Am I an adult?

Don’t answer.

It’s not the real question. The real question is, do I have to be?

The essence of adulthood, from what I’ve been told, is that you’re not supposed to enjoy it. If you do, people will line up around the corner to say you must be doing it wrong or you’re naive and deluded, and anyway just you wait for the next milestone, that one will really wreck you.

The criteria are ridged, pointless, and in some cases unhealthy and irresponsible. It’s all about ticking boxes and how things look on the surface. It’s not about how you’re doing or what’s going on underneath.

And if everyone says it’s that, who I am to disagree?

So take it all away. It’s been messed up too much for too long. I don’t want it. I don’t even want to fix it, though you can try if you want.

I’ll just be over here, doing the next thing, drawing dinosaurs, and choosing puke-green everything. Crowned queen of the dishwasher and nothing else. Trying endlessly, desperately, to have fun.

After all, adults can do anything they want.

***

Years ago ... Silver ipod screen says nope, it is broken. I go to a shop. There are brightly coloured ipods in the window. I smile, the panel has turned orange.

* Sidebar: for fun giggles from those respective categories I recommend Soulless by Gail Carriger, Redshirts by John Scalzi, and The Unbeatable Squirrel Girl (beginning with Vol 1: Squirrel Power by Ryan North and Erica Henderson).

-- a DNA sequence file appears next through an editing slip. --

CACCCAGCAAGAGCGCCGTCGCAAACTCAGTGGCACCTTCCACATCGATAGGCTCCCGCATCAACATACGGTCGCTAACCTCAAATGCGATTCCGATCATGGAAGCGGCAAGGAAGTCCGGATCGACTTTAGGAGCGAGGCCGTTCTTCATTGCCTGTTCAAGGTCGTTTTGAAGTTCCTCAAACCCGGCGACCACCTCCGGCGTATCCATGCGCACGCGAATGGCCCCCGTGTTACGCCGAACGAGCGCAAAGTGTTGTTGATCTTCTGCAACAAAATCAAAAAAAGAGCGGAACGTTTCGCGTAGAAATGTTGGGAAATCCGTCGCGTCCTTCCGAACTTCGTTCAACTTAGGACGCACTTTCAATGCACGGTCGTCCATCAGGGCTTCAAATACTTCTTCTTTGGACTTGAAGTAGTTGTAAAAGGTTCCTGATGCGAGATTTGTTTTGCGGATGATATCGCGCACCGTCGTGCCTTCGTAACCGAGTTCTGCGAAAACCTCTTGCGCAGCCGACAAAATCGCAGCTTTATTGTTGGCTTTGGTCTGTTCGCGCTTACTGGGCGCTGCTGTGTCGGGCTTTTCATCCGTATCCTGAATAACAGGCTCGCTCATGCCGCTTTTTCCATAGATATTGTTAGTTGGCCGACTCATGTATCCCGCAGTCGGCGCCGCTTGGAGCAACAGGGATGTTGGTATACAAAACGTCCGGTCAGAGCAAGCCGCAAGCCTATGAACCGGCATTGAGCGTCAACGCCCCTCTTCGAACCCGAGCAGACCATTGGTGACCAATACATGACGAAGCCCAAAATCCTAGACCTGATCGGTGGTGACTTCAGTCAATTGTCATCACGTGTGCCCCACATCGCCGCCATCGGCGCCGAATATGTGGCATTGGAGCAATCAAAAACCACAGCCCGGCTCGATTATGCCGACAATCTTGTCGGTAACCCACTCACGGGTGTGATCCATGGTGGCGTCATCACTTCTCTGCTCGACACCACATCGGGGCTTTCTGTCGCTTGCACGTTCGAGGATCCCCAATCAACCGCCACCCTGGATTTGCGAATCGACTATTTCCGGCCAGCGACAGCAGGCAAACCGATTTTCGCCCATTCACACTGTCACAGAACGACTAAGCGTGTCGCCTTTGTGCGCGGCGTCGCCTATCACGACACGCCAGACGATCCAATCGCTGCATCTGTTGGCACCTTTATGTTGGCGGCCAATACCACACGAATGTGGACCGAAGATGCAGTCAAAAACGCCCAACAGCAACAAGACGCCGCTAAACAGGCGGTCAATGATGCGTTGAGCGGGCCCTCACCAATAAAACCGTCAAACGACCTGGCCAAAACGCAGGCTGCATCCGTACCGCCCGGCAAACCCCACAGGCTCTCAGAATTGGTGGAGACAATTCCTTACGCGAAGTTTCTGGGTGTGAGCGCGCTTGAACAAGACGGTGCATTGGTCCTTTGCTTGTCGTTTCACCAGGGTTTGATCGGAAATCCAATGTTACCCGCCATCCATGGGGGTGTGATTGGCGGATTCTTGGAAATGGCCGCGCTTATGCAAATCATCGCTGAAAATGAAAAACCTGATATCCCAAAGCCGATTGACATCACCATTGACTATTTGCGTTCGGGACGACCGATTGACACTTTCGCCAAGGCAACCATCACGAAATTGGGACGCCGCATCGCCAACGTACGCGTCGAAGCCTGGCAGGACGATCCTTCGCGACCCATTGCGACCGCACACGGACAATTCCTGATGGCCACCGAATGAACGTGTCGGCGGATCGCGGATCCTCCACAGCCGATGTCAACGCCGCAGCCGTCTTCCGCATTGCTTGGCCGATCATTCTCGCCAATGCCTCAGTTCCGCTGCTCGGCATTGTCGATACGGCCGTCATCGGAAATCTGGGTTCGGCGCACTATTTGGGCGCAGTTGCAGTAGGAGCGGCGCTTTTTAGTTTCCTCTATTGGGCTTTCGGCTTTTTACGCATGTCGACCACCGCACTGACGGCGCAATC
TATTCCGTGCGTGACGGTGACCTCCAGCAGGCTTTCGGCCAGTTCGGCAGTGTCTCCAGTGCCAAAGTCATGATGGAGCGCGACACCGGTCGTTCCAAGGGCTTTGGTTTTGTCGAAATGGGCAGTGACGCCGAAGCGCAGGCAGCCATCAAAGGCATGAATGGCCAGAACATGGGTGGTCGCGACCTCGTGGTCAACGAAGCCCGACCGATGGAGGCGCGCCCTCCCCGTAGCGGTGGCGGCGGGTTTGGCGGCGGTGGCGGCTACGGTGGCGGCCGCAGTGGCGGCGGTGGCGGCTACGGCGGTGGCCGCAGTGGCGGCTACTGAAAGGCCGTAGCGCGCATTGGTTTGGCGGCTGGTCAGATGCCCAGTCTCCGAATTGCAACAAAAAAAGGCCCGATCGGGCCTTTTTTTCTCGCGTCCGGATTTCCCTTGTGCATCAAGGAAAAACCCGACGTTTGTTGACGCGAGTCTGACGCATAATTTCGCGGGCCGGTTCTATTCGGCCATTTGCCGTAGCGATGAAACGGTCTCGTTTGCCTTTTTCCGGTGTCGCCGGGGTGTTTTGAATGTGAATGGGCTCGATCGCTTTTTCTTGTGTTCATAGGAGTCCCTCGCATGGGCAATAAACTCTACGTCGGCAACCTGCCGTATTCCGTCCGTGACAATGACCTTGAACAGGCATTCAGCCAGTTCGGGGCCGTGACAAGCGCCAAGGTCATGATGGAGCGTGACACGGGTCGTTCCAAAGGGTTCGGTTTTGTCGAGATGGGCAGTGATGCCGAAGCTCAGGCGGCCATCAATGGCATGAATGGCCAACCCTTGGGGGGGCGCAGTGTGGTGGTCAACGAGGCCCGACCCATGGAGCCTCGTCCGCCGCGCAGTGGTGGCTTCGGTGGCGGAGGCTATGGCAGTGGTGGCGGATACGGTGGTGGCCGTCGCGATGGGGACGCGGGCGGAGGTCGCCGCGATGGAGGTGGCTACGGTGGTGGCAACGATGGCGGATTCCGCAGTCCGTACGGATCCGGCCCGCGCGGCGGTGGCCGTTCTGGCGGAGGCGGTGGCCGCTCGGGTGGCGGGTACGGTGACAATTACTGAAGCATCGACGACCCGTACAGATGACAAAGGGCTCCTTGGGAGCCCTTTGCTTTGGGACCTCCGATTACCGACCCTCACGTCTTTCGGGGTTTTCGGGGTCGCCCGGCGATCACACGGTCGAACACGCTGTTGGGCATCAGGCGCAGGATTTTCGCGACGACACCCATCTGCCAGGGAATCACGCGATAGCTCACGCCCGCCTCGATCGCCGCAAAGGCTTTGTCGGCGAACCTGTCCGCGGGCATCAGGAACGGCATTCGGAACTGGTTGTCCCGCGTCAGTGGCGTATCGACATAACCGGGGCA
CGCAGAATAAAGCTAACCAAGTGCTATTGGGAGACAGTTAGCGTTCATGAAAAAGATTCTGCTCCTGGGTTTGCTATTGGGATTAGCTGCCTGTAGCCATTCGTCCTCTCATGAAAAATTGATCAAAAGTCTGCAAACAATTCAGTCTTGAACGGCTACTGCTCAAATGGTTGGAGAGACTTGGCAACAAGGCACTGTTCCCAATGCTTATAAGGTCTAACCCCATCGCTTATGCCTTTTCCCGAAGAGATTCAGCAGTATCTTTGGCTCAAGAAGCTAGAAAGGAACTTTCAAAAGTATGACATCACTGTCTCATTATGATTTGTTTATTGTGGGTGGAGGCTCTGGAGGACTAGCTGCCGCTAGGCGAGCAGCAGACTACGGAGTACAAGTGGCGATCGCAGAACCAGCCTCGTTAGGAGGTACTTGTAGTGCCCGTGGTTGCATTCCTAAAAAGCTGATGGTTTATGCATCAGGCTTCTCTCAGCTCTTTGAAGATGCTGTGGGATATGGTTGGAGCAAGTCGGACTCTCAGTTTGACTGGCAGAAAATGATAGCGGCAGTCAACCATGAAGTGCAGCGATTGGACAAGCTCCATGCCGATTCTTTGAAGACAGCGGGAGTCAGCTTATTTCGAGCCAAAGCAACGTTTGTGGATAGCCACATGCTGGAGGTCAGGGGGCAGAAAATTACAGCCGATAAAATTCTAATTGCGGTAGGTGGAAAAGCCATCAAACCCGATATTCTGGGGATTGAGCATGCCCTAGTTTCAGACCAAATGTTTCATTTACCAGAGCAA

*********************************

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34 thoughts on “Am I An Adult?

  1. This was an incredible read. My heart breaks for what you’ve endured. Your twenty-something voice speaks with the wisdom and soul of someone who has seen the whole world. I’m in tears here, so much resonates, but there’s tears of laughter too ;) I’m a complete fraud as an adult. I’m in my 5th decade and the dishwasher I’ve owned for 2 years makes me feel like I’m playing house. (I’ve never wanted anything as much as I’ve wanted a dishwasher. Not a day goes by when I don’t say out loud how much I love it). I think ‘doing the next thing’ is a pretty good plan and totally the right approach. When I first left home and stepped into the big grown-up world, my Auntie offered me this little pearl; ‘No-one can tell you that you can’t sit in bed and eat curry’. So whenever I think ‘I’m an adult so should I be doing this/buying this/watching this?’, I remember her words :).